Daniel Altman is Big Think's Chief Economist and an adjunct faculty member at New York University's Stern School of Business. Daniel wrote economic commentary for The Economist, The New York Times, and The International Herald Tribune before founding North Yard Economics, a non-profit consulting firm serving developing countries, in 2008. In between, he served as an economic advisor in the British government and wrote four books, most recently Outrageous Fortunes: The Twelve Surprising Trends That Will Reshape the Global Economy.
Two years ago I published a book called Outrageous Fortunes: The Twelve Surprising Trends That Will Reshape the Global Economy. And I made predictions for what the global economy would look like in the very long term, maybe 10, 20, 40 years down the road. What would the big changes be? Now it’s only been a couple years, though I actually finished writing it back in 2009 but still, we are seeing some of these changes start to take place already and it’s fascinating.
For example, I predicted that the World Trade Organization would no longer be the setting for global trade talks. And in fact that it would be possible to get countries to negotiate in blocks on their own and eventually push each other into global trade negotiations. That’s what’s happening. There was a story in the Washington Post that talked about how President Obama is trying to block up countries in the Americas and Asia to make a big trade deal. And then also negotiate with Europe and it’s trading partners at the same time.
We might be able to bring these countries together in some sort of global deal with a leader follower dynamic that pulls each one along every step of the way. This is really exciting and it could create a lot of gains for economic growth around the world. Another prediction I made was that the European Union would no longer exist as an economic entity in the way it has to date. And we’re starting to see the beginnings of this. First of all we saw Greece potentially leaving the Euro. Now we’re having problems with other countries in the Euro area, perhaps Cyprus now. But the U.K. is actually the one that maybe closest to pulling out of it’s economic bonds with Europe or the European Union altogether.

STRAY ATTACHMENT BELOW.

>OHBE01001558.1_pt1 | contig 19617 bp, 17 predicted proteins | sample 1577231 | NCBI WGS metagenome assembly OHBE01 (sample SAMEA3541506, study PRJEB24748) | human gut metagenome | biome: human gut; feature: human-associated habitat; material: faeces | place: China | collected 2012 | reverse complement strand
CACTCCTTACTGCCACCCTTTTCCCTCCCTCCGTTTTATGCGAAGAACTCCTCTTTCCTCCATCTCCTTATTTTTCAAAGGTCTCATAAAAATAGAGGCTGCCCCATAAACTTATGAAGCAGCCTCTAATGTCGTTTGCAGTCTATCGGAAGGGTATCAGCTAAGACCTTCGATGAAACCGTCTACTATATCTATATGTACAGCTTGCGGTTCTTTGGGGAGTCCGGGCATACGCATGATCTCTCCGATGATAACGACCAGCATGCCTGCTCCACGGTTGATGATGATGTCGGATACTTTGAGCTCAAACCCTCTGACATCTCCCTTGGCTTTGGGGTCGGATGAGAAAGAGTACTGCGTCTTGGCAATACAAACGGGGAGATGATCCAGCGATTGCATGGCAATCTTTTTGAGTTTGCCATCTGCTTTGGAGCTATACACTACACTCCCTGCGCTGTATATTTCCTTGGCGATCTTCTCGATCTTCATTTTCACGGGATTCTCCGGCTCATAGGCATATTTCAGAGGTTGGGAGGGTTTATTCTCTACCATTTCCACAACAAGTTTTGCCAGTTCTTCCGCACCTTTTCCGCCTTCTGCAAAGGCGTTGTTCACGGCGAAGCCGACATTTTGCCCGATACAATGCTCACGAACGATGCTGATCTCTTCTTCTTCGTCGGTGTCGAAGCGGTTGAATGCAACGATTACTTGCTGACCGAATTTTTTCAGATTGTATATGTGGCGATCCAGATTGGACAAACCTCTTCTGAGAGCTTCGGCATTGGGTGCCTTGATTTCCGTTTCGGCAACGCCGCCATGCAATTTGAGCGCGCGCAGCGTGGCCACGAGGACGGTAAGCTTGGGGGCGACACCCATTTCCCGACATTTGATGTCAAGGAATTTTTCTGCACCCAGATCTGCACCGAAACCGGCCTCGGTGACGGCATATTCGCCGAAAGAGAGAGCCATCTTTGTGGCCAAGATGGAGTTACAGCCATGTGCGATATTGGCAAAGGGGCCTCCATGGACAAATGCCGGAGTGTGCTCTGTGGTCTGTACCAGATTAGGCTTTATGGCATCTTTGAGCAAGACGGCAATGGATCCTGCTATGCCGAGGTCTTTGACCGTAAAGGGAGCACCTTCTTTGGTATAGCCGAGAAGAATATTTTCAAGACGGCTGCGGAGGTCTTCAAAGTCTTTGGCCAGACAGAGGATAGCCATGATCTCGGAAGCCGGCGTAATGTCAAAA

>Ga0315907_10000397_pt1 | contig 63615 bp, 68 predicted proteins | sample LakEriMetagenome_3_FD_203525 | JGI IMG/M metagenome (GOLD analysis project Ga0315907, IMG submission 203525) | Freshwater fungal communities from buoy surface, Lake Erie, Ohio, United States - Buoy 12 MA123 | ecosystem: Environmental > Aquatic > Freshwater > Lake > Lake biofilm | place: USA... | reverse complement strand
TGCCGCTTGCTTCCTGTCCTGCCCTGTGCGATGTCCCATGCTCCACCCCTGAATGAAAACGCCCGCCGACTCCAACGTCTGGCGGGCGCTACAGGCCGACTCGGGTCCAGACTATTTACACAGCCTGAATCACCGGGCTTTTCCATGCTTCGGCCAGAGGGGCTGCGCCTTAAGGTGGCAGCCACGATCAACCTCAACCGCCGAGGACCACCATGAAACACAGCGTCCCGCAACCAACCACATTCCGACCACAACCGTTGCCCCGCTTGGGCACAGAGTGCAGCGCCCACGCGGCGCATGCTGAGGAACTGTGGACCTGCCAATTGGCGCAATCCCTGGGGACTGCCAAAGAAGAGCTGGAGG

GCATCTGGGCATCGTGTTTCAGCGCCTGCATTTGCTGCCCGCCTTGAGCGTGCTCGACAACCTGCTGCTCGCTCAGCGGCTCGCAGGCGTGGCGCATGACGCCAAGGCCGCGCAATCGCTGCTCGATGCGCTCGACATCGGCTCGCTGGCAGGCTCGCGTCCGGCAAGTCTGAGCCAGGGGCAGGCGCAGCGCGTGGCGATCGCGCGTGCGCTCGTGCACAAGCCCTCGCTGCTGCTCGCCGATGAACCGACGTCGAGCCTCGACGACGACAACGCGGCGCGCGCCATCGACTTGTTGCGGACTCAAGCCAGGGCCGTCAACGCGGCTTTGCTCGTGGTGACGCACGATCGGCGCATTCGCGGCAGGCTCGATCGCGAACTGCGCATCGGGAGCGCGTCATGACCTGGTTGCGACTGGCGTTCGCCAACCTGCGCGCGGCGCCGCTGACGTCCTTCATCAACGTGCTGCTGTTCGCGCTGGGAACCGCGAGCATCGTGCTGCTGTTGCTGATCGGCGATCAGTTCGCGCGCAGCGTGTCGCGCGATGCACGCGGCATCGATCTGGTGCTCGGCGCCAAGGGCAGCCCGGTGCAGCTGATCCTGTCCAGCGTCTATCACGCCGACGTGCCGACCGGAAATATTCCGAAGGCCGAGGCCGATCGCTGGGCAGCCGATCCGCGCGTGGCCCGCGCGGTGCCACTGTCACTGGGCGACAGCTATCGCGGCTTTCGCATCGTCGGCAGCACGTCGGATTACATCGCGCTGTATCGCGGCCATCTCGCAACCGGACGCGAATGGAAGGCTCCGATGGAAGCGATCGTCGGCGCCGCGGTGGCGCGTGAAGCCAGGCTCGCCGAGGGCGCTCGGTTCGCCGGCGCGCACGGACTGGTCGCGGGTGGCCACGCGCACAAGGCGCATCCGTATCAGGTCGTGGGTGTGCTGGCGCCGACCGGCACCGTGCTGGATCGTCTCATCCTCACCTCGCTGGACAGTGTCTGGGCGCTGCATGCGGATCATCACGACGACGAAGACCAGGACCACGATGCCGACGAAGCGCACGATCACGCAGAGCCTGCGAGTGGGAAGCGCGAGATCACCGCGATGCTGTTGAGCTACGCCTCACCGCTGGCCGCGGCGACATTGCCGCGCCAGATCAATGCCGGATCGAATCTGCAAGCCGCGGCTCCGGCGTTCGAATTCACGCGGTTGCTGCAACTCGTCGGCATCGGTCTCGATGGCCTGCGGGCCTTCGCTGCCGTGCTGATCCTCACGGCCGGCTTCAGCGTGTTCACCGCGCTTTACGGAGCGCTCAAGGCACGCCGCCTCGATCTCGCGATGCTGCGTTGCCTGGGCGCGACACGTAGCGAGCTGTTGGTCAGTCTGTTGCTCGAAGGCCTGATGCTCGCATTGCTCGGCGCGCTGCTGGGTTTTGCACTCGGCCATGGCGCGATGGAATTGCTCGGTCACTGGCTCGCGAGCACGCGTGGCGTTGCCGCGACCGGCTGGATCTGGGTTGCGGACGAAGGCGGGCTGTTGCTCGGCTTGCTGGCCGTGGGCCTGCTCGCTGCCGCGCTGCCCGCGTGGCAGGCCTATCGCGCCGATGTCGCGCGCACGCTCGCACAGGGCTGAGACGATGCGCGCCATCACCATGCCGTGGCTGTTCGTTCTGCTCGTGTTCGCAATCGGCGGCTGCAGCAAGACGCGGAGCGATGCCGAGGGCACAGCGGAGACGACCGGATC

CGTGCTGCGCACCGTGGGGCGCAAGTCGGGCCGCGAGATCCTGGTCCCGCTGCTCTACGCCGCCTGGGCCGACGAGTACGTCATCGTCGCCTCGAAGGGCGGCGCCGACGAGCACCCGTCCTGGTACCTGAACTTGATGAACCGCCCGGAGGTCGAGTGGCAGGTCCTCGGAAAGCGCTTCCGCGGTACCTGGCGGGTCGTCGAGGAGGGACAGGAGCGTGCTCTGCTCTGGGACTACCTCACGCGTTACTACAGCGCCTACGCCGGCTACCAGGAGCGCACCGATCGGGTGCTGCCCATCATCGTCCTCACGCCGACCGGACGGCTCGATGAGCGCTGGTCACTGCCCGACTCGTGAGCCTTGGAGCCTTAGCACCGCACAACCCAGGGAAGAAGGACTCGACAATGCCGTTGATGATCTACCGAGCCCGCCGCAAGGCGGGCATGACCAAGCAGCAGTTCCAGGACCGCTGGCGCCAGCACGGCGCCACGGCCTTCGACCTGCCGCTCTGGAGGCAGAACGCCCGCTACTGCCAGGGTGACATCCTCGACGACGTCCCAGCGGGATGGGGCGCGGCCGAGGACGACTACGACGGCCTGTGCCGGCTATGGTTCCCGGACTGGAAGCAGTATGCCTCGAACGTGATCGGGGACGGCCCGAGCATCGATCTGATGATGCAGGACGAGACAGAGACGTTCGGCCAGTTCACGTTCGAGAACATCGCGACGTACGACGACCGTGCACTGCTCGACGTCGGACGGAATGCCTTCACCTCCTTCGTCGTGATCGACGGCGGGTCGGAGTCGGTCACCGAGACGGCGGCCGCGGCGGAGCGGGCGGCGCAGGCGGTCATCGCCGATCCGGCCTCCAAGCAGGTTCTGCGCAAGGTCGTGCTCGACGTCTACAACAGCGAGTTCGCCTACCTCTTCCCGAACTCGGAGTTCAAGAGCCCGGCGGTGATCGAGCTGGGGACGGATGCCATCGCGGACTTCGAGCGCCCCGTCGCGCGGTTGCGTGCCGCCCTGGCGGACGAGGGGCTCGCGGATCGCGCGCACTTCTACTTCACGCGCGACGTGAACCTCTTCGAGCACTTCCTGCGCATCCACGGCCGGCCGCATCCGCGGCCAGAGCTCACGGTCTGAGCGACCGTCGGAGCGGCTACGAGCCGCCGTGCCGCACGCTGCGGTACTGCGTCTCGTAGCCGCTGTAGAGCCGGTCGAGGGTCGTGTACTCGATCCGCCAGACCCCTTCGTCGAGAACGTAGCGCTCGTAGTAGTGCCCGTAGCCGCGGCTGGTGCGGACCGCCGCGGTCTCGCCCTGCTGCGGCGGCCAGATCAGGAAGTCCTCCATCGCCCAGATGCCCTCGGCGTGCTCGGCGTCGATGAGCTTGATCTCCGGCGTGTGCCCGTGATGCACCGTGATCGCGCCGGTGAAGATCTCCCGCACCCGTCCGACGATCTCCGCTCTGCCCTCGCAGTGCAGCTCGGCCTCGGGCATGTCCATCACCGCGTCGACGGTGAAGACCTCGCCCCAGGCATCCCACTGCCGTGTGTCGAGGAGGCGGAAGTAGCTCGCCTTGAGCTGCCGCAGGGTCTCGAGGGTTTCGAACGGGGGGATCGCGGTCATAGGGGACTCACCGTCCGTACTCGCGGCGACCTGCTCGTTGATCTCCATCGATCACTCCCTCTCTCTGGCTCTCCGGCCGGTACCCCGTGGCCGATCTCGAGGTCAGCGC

And I said the reason for this was that in the long-term the risks and opportunities faced by these countries are actually very different. And it would make sense for them to split into two or three or even four different sectors. But what we’re seeing now is some of those tensions are already starting to bite. And the farsighted policy makers are wondering whether they can really be part of a union that only moves at one speed. Now I’ve still said some things in the book that are a little controversial. For example I said that a new generation of lifestyle hubs would either supplant or even add to the economic hubs that we have now, they would just be places where people wanted to live and they could take their jobs with them and form new communities there. Places where the weather was good, the cost of living wasn’t so high and there were great amenities that they all enjoyed. We’re starting to see expats moved to more places in the world. We’re seeing expat communities pop up in places like Buenos Aires, in Hong Kong and there’s been one for a long time but perhaps new ones in places like Bahrain.
It hasn’t completely happened yet because we don’t see a big hub that has its own economic gravity. But I think that if you give me time, another 10 or 20, maybe even 40 years, we’ll get there. And I’ll be updating you on some of my other predictions as we go along.
Jonathan Fowler & Elizabeth Rodd